An Oxford Resurrection

Anne Greene survived her execution on 14 December 1650.

A Faithful Narrative and True Relation of One Anne Green pamphlet, 1651 © Bridgeman Images.
A Faithful Narrative and True Relation of One Anne Green pamphlet, 1651 © Bridgeman Images.

It was Anne Greene’s great good fortune that, after she had been hanged in the castle yard at Oxford, her body was given to the university’s physicians for dissection.

In the summer of 1650, Anne, 22, had been seduced by the teenage grandson of her employer Sir Thomas Read at the manor house in Duns Tew where she worked. She became pregnant, unknowingly, and some weeks later was shocked to deliver a stillborn boy, no bigger than a hand. Anne hid the body, but a fellow servant reported her to Sir Thomas, who was determined to prosecute her. She ‘passed about three weeks … in continual affrights and terrors’ in the jail at Oxford before being tried under the 1624 Act to Prevent the Destroying and Murthering of Bastard Children. She was sentenced to death by hanging and her execution took place on 14 December 1650. After half an hour, Anne was pronounced dead, placed in a coffin and taken to a house where Dr William Petty, professor of anatomy, was due to read a lecture while her body was dissected.

When her coffin was opened, ‘she was observed to breathe, and in breathing … obscurely to rattle’. Anne was still alive. Petty and others immediately set about her recovery. The treatment included bleedings and massaging with scented oils, together with ‘clysters’ and ‘cataplasms’ – that is, enemas and poultices. A woman was persuaded to get into bed with her to keep her warm.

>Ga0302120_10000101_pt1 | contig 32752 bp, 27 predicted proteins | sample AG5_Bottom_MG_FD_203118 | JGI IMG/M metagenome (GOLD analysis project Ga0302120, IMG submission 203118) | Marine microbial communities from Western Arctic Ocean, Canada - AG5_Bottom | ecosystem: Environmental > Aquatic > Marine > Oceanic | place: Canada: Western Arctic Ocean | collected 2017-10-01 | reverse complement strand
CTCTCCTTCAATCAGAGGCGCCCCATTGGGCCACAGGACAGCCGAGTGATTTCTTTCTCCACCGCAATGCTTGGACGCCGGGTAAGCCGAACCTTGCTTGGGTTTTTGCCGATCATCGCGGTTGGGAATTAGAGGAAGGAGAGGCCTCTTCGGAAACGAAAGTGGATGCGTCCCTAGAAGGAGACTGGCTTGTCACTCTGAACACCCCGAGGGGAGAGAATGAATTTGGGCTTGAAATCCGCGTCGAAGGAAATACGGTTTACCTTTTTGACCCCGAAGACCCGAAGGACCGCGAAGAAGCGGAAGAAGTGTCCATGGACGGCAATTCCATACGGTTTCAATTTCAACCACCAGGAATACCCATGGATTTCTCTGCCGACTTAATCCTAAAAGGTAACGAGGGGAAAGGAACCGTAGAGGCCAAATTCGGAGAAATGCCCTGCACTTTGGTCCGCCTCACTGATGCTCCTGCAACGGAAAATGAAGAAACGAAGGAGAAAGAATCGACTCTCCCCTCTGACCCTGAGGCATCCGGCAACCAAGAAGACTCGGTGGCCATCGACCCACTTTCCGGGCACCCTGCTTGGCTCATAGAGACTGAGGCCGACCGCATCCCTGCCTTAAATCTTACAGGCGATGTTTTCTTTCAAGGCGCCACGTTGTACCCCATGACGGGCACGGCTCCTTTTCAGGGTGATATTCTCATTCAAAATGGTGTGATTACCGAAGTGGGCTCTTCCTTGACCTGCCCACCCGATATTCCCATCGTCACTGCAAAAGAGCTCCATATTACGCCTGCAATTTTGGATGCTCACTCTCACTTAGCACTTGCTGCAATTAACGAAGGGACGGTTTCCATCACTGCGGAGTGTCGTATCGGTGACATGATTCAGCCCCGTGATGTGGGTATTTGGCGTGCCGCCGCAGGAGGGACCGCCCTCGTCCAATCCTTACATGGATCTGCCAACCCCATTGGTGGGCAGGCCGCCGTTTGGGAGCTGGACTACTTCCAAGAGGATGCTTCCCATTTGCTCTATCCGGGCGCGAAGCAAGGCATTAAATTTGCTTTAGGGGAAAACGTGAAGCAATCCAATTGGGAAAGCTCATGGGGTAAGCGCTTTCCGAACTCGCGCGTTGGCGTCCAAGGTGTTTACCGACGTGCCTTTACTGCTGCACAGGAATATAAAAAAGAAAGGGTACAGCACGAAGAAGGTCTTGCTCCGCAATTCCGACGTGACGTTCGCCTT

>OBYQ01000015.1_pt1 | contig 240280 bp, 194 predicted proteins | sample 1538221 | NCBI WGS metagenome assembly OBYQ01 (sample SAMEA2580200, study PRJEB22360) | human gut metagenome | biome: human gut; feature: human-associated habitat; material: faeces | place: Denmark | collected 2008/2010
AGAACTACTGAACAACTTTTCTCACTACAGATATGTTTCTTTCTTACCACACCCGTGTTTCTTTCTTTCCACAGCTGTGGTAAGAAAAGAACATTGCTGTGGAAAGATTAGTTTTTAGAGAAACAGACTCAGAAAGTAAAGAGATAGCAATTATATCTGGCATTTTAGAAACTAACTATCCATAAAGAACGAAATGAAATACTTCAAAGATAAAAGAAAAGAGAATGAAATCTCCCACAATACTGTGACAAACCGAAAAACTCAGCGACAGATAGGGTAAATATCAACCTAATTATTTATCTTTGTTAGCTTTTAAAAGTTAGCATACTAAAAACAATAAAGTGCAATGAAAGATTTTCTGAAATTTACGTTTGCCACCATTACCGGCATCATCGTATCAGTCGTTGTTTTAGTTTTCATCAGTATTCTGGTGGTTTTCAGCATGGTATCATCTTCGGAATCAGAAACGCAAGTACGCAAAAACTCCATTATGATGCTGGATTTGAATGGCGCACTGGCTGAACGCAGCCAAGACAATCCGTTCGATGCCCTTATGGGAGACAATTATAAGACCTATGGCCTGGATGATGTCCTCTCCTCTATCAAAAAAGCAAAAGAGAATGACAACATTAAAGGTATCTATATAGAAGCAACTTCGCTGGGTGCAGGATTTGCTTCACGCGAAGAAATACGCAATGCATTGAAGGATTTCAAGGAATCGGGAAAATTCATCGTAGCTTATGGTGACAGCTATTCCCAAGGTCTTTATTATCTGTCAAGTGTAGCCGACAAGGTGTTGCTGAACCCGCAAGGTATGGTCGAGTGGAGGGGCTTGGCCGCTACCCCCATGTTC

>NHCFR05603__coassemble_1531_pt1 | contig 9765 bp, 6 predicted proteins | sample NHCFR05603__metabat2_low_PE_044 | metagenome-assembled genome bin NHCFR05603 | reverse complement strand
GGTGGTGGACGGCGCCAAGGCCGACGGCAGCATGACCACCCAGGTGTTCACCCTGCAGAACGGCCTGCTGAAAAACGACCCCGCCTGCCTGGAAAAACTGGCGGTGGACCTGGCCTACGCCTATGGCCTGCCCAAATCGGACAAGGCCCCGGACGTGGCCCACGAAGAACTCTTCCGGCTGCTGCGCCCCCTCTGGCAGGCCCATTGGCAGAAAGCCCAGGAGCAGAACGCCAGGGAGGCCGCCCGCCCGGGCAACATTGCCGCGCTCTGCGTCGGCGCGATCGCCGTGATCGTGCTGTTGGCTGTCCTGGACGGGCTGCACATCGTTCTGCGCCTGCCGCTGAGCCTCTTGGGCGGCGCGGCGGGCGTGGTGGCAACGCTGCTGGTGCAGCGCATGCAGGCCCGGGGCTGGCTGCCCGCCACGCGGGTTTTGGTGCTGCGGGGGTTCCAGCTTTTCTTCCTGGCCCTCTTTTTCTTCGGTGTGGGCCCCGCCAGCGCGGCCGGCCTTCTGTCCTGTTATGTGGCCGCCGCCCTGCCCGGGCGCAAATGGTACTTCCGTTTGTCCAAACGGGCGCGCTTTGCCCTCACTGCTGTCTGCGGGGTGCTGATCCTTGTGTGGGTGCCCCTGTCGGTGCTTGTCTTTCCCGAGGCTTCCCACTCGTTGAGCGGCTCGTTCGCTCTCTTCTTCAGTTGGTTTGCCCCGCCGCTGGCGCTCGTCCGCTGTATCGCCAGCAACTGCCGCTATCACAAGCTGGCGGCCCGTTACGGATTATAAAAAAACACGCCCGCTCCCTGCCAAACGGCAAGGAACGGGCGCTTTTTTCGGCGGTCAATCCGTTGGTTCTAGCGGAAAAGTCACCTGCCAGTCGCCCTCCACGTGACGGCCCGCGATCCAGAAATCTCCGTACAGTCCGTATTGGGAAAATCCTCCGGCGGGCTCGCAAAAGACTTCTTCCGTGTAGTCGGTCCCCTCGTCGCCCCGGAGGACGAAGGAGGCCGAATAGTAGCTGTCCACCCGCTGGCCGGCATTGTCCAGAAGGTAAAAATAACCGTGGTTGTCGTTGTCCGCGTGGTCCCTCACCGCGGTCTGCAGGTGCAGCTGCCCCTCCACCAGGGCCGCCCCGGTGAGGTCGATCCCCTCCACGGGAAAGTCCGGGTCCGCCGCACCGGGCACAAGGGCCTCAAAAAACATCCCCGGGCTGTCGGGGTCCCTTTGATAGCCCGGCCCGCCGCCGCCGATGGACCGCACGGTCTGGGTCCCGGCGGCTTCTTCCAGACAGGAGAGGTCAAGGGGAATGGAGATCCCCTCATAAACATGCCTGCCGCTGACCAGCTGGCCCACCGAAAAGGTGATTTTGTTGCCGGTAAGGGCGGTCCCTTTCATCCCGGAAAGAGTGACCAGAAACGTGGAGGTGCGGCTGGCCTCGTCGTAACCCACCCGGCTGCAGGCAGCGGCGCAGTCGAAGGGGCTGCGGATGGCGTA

After 14 hours Anne spoke again. Some said she recalled being ‘in a fine green meadow [with] a river running round it, and that all things there glittered like silver and gold’. But one contemporary pamphlet, Richard Watkins’ Newes from the Dead, explicity refutes such rumours. She remembered nothing between her last hours in prison and her reawakening, Watkins says, although she had a fleeting memory of the hangman. 

When she was recovered, she went to live in Steeple Barton, taking her coffin with her as a souvenir. Many saw the hand of God in her survival. Some saw it again in the death of her prosecutor, Sir Thomas, three days after the hanging.